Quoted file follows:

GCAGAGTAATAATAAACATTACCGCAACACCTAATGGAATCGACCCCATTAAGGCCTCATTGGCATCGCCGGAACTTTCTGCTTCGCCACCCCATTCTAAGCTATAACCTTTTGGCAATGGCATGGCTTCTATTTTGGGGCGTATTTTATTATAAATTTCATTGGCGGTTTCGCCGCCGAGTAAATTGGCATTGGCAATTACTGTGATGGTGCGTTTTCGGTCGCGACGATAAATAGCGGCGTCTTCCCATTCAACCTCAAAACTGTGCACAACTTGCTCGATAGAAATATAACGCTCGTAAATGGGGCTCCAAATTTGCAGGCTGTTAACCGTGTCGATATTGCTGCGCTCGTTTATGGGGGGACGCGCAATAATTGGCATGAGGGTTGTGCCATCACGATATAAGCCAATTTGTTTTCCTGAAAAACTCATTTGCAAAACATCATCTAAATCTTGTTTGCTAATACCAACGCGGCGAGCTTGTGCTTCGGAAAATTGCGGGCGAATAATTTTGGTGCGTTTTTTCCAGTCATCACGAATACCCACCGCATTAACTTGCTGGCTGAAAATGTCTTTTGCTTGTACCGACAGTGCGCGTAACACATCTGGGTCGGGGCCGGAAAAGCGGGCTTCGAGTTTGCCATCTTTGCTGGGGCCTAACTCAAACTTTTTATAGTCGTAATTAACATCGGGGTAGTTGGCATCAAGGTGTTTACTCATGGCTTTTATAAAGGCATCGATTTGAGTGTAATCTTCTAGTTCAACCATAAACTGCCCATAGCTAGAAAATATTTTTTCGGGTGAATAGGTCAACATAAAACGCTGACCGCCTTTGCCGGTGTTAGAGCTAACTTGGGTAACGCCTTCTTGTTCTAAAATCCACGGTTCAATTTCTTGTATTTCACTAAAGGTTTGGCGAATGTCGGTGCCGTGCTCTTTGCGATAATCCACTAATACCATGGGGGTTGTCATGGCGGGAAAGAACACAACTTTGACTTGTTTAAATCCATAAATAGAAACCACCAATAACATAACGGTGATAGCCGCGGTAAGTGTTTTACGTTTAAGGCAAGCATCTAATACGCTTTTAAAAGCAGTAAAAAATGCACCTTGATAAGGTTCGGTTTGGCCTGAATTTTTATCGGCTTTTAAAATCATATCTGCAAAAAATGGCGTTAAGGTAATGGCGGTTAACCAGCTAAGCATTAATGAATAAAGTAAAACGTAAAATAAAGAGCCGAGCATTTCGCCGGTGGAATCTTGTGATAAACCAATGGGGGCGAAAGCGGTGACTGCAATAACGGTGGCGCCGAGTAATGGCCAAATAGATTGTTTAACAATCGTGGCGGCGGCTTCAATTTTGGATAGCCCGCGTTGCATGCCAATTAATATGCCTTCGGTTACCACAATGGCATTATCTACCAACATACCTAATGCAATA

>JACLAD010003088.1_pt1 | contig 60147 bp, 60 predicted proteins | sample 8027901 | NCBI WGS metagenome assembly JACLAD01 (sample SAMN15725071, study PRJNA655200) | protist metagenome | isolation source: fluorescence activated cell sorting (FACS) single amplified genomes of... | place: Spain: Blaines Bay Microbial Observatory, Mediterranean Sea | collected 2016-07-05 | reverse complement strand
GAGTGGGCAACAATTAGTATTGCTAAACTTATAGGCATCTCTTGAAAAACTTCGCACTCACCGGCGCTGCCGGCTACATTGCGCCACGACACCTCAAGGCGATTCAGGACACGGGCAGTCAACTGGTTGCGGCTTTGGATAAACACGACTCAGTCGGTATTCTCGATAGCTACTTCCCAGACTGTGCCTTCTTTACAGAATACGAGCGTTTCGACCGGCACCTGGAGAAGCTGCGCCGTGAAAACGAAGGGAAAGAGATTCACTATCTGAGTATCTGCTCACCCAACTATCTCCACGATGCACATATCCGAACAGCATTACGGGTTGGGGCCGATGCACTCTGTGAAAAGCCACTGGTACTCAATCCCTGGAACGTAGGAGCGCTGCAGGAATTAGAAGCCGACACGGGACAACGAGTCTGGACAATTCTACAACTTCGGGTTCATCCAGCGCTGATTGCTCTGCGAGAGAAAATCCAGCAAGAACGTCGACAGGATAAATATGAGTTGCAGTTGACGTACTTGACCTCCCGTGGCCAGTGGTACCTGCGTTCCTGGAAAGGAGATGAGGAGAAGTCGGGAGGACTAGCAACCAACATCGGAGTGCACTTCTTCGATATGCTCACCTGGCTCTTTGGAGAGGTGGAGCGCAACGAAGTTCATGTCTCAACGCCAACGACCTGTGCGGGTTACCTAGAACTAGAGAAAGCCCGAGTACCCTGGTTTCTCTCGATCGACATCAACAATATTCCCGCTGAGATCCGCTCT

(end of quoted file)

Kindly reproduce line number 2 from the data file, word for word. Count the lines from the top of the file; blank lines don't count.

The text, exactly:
>JACLAD010003088.1_pt1 | contig 60147 bp, 60 predicted proteins | sample 8027901 | NCBI WGS metagenome assembly JACLAD01 (sample SAMN15725071, study PRJNA655200) | protist metagenome | isolation source: fluorescence activated cell sorting (FACS) single amplified genomes of... | place: Spain: Blaines Bay Microbial Observatory, Mediterranean Sea | collected 2016-07-05 | reverse complement strand